The short answer: No.
My latest article for Retail Design & Construction Today, Defects in construction are inevitable, is now live. Here is an excerpt:
In software, every project is different. And while some processes can be automated, humans are responsible for the bulk of the work. Want to know a secret? No software is completely free of defects, or bugs as they are also known. The most successful software development companies put equal importance on adding new features and functions, as they do to resolving defects. So rather than denying the existence (or even the possibility) of defects, competent developers anticipate defects and deal with them accordingly. In fact, sometimes it is hard to know whether a certain function is a defect or a desired characteristic, leading to the tongue-in-cheek refrain: ‘It’s not bug, it’s a feature!’
Imagine if the construction industry placed equal importance on resolving inevitable defects as it did completing projects. I personally think that this process of maturation is essential if we are going to deliver projects that are more sustainable. Similar to the first step of a 12-step recovery program, we need to admit that we are powerless over the existence of defects and our quality control programs have become unmanageable.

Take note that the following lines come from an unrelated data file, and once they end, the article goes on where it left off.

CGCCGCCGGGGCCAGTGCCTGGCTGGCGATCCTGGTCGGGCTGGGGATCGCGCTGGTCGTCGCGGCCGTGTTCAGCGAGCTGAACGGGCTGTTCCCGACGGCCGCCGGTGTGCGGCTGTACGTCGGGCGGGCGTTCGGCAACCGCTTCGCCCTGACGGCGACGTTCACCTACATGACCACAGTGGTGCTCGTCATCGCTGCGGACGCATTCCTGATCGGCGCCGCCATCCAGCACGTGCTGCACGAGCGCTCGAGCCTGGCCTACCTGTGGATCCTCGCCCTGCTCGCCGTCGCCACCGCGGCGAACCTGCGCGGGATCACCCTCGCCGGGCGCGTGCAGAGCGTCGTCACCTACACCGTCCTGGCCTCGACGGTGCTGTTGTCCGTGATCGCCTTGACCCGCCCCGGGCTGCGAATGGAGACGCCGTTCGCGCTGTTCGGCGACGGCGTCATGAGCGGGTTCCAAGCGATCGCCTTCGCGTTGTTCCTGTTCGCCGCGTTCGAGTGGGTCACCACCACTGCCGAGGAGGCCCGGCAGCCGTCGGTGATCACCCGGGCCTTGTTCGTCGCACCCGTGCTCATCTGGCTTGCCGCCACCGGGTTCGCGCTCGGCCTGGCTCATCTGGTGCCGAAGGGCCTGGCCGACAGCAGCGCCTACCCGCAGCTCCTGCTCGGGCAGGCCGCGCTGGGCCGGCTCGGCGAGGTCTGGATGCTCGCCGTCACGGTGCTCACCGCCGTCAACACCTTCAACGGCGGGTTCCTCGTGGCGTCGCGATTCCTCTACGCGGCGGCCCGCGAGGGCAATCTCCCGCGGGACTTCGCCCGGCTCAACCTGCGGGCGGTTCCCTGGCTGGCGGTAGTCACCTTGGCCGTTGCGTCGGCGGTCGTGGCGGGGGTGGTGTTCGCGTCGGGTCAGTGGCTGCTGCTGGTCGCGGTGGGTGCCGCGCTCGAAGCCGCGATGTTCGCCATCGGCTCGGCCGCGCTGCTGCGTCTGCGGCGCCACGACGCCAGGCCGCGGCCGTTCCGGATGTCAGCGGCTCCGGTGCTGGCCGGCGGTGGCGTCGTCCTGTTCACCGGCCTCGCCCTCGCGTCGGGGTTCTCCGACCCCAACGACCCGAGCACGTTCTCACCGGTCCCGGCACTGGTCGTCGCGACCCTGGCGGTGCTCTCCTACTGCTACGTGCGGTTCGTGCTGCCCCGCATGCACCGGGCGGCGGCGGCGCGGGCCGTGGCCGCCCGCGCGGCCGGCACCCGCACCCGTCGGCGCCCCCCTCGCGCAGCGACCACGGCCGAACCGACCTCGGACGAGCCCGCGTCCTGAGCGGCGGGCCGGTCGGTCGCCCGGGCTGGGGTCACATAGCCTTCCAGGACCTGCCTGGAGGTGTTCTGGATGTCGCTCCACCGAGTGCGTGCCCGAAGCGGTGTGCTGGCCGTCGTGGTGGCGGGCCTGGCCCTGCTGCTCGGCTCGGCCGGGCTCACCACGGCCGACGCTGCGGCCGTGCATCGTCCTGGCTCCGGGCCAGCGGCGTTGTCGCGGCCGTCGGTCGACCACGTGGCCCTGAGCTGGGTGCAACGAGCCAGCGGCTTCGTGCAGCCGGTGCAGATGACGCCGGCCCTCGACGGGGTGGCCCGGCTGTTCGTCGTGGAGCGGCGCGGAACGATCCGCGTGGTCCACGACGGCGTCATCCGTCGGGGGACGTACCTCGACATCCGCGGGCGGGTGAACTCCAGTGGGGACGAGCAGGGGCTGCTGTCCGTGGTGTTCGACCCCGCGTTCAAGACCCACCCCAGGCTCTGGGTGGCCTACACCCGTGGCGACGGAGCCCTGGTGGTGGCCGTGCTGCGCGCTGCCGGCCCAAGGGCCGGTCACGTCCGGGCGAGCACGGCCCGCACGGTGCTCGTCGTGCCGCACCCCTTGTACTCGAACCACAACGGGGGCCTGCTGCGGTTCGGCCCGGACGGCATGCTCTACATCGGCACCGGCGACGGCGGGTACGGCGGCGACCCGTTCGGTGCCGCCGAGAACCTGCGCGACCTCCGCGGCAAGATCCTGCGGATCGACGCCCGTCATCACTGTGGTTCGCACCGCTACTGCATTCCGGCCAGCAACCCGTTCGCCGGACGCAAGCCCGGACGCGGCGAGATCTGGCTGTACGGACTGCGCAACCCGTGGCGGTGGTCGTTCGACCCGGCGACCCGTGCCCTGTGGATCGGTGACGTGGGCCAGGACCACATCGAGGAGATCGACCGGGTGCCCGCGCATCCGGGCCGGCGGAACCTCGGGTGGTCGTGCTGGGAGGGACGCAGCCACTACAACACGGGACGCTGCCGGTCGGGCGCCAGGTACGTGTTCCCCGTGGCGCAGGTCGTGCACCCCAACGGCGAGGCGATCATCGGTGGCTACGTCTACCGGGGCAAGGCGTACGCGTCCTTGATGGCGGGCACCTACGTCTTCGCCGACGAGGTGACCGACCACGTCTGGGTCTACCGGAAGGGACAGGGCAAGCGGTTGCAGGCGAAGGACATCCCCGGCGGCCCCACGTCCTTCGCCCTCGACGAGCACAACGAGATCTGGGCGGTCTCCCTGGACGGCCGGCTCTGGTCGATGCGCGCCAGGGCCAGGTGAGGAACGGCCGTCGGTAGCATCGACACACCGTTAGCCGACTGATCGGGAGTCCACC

The goal for those of us in the design and construction industry is to strive towards continuous improvement.
This news, also from RDCToday.com, doesn’t help the situation:
According to an analysis of federal data by the Associated General Contractors, over the past two years nearly 750,000 experienced workers have either found jobs in other industries, returned to school, retired or otherwise left the workforce.